15 Works

Data from: Evolutionary rescue in a host-pathogen system results in coexistence not clearance

Mark Redpath Christie & Catherine Laura Searle
The evolutionary rescue of host populations may prevent extinction from novel pathogens. However, the conditions that facilitate rapid evolution of hosts, in particular the population variation in host susceptibility, and the effects of host evolution in response to pathogens on population outcomes remain largely unknown. We constructed an individual-based model to determine the relationships between genetic variation in host susceptibility and population persistence in an amphibian-fungal pathogen (Batrachochytrium dendrobatidis) system. We found that host populations...

Data from: Using linkage maps as a tool to determine patterns of chromosome synteny in the genus Salvelinus

Matthew C. Hale, Garrett J. McKinney, Courtney L. Bell & Krista M. Nichols
Next generation sequencing techniques have revolutionized the collection of genome and transcriptome data from non-model organisms. This manuscript details the application of restriction site associated DNA sequencing (RADseq) to generate a marker dense genetic map for Brook trout (Salvelinus fontinalis). The consensus map was constructed from three full-sib families totaling 176 F1 individuals. The map consisted of 42 linkage groups with a total female map size of 2502.5 cM, and a total male map size...

Data from: Using multi-response models to investigate pathogen coinfections across scales: insights from emerging diseases of amphibians

William E. Stutz, Andrew R. Blaustein, Cheryl J. Briggs, Jason T. Hoverman, Jason R. Rhor & Pieter T. J. Johnson
1.Associations among parasites affect many aspects of host-parasite dynamics, but a lack of analytical tools has limited investigations of parasite correlations in observational data that are often nested across spatial and biological scales. 2.Here we illustrate how hierarchical, multiresponse modeling can characterize parasite associations by allowing for hierarchical structuring, offering estimates of uncertainty, and incorporating correlational model structures. After introducing the general approach, we apply this framework to investigate coinfections among four amphibian parasites (the...

Data from: A three decade assessment of climate-associated changes in forest composition across the north-eastern USA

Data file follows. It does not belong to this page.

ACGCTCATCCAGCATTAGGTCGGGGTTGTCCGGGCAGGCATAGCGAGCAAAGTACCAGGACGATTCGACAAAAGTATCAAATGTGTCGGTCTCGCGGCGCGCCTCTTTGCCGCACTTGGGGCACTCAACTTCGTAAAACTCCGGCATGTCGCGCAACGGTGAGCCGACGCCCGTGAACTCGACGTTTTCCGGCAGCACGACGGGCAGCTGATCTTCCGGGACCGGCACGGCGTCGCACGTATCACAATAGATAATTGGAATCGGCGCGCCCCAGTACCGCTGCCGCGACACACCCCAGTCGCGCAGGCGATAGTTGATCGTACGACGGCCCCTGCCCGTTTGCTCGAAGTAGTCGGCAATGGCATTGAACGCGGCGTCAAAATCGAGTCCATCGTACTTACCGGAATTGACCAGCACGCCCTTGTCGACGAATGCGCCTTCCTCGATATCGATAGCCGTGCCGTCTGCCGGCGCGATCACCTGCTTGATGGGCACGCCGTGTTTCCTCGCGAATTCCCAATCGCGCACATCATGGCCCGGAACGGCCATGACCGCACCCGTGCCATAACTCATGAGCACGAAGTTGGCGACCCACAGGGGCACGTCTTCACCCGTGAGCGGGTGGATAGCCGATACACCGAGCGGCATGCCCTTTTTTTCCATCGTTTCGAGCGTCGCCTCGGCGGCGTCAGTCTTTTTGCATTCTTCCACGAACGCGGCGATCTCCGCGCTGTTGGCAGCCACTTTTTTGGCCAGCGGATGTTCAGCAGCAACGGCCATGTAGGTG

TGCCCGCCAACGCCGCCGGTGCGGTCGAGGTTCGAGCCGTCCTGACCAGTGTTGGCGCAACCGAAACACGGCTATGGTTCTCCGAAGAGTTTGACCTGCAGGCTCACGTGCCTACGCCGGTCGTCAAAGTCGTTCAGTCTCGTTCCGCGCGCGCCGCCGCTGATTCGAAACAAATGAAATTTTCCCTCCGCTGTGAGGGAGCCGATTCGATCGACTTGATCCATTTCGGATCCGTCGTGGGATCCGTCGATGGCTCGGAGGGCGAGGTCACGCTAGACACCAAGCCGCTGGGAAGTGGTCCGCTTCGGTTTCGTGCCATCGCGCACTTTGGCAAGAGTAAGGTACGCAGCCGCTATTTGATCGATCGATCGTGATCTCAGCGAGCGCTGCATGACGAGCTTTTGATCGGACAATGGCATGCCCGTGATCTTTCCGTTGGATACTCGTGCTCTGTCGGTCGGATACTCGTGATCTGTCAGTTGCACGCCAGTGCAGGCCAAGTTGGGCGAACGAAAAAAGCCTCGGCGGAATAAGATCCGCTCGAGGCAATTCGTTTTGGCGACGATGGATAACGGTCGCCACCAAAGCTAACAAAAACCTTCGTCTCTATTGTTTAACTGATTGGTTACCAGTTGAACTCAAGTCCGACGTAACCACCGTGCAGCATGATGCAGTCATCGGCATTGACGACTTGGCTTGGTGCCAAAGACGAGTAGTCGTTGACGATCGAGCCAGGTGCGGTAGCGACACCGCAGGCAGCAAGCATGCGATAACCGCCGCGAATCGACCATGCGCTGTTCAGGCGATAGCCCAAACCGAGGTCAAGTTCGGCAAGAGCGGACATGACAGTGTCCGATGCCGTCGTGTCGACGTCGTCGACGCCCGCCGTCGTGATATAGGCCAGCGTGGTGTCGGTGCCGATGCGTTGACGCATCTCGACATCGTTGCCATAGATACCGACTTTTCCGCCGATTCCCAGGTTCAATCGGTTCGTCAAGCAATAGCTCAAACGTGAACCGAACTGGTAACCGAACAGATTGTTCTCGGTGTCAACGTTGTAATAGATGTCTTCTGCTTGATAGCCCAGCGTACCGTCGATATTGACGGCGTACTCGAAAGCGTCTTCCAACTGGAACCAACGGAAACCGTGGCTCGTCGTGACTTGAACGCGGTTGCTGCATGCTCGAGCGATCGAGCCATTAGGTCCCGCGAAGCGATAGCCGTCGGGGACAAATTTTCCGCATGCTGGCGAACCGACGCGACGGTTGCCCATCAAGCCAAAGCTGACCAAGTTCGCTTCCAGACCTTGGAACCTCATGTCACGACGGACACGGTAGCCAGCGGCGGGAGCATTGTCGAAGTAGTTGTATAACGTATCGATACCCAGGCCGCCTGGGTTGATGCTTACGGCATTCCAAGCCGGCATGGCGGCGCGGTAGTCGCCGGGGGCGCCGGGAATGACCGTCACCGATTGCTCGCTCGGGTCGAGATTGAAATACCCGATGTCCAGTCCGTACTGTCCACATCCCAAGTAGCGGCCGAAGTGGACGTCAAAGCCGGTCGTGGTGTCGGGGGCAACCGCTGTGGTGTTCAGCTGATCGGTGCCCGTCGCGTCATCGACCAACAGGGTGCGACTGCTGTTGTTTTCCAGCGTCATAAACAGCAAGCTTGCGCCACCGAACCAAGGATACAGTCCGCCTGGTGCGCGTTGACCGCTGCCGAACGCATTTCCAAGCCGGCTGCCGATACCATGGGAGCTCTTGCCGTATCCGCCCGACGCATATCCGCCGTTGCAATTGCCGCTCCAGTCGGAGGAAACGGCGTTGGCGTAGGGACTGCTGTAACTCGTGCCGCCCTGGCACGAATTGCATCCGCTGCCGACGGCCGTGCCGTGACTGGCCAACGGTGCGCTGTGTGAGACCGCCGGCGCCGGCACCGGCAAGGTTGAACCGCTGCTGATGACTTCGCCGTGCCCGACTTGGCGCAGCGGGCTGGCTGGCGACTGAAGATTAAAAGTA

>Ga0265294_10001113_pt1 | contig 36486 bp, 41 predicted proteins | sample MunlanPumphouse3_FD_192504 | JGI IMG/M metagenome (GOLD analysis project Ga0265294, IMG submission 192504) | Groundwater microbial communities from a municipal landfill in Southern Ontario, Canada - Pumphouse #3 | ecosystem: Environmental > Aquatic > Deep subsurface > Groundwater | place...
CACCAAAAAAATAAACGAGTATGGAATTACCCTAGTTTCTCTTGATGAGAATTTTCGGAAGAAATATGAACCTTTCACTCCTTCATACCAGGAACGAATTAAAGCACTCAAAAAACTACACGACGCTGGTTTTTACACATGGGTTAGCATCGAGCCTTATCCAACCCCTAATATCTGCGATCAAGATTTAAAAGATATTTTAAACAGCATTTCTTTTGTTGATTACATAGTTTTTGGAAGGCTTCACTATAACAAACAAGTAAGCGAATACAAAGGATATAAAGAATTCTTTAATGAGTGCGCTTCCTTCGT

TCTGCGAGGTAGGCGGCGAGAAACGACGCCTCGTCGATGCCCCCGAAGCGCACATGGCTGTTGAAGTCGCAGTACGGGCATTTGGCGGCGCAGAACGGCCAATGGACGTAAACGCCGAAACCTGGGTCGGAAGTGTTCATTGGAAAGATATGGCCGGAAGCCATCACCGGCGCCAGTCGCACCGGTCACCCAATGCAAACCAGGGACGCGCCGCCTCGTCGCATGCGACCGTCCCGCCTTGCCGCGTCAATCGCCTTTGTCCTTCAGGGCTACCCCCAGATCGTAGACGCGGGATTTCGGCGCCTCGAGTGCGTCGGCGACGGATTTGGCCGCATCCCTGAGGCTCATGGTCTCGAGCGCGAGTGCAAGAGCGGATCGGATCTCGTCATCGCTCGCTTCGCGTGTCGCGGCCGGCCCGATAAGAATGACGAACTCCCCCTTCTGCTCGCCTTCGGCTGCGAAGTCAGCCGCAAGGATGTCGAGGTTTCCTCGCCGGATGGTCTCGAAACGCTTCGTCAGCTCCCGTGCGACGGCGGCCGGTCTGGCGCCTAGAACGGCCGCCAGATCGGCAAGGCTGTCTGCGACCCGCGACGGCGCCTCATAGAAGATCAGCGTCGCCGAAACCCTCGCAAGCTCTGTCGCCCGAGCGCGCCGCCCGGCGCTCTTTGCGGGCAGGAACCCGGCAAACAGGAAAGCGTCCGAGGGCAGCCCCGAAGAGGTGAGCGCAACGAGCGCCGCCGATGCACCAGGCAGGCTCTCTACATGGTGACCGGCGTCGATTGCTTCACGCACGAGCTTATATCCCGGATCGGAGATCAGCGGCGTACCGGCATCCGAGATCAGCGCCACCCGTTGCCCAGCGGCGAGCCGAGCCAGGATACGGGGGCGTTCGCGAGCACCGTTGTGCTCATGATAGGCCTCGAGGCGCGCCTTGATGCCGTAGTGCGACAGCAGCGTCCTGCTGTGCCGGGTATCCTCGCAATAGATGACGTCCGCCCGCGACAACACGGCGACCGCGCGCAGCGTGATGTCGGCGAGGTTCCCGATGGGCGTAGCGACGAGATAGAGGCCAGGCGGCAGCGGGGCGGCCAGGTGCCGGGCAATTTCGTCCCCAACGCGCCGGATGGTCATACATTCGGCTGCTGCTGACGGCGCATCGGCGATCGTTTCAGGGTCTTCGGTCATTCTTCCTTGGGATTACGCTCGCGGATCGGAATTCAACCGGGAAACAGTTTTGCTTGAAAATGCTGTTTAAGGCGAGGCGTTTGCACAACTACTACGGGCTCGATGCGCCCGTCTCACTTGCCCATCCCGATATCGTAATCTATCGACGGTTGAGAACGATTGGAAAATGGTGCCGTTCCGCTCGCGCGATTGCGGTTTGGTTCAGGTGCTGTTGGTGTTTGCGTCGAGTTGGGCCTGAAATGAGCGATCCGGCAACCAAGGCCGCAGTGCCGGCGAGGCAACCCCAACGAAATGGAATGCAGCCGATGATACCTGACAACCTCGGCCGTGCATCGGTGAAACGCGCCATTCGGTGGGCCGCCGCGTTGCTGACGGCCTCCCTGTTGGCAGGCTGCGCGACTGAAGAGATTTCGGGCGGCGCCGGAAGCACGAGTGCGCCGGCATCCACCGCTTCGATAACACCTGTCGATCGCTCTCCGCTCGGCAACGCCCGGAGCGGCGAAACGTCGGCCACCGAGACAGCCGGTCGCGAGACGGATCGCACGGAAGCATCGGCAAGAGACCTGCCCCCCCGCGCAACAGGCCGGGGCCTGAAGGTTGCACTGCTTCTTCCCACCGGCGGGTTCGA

Arun K. Bose, Aaron Weiskittel & Robert G. Wagner
1. Climate-associated changes in forest composition have been widely reported, particularly where changes in abiotic conditions have resulted in high mortality of sensitive species and have disproportionately favored certain species better adapted to these newer conditions. In the northeastern USA and southeastern Canada, few studies have examined climate-related influences associated on forest composition, and none have considered broad-scale changes over a long temporal (>25 years) period. 2. We used US Forest Service Forest Inventory and...

Data from: What makes a multimodal signal attractive? A preference function approach

Kelly L. Ronald, Ruiyu Zeng, David J. White, Esteban Fernández-Juricic & Jeffrey R. Lucas
Courtship signals are often complex and include components within and across sensory modalities. Unfortunately, the evidence for how multimodal signals affect female preference functions is still rather limited. This is an important scientific gap because preference function shape can indicate which male traits are under the strongest selection. We modelled how preference function shape can be altered under 4 scenarios of varying signal content, including both redundant and non-redundant signals. The model was tested with...

Data from: Checkerboard score-area relationships reveal spatial scales of plant community structure

Gordon G. McNickle, Eric G. Lamb, Mike Lavender, , Brandon S. Schamp, Steven D. Siciliano, Richard Condit, Stephen P. Hubbell, Jennifer L. Baltzer & James F Cahill
Identifying the spatial scale at which particular mechanisms influence plant community assembly is crucial to understanding the mechanisms structuring communities. It has long been recognized that many elements of community structure are sensitive to area; however the majority of studies examining patterns of community structure use a single relatively small sampling area. As different assembly mechanisms likely cause patterns at different scales we investigate how plant species co-occurrence patterns change with sampling unit scale. We...

Data from: Increased power to dissect adaptive traits in global sorghum diversity using a nested association mapping population

Sophie Bouchet, Marcus O. Olatoye, Sandeep R. Marla, Ramasamy Perumal, Tesfaye Tesso, Jianming Yu, Mitch Tuinstra & Geoffrey P. Morris
Adaptation of domesticated species to diverse agroclimatic regions has led to abundant trait diversity. However, the resulting population structure and genetic heterogeneity confounds association mapping of adaptive traits. To address this challenge in sorghum [Sorghum bicolor (L.) Moench]—a widely adapted cereal crop—we developed a nested association mapping (NAM) population using 10 diverse global lines crossed with an elite reference line RTx430. We characterized the population of 2214 recombinant inbred lines at 90,000 SNPs using genotyping-by-sequencing....

Data from: Why does it take two to tango? lifetime fitness consequences of parental care in a burying beetle

Ashlee N. Smith, J. Curtis Creighton & Mark C. Belk
In species that require parental care, each parent can either care for their offspring or leave them in the care of the other parent. For each parent this creates three possible parental care strategies: biparental care, uniparental (male or female) care, and uniparental desertion by either the male or female. The burying beetle, Nicrophorus orbicollis, typically exhibits biparental care of offspring, and thus provides a unique system that allows us to compare the fitness benefits...

Data from: Evolved pesticide tolerance influences susceptibility to parasites in amphibians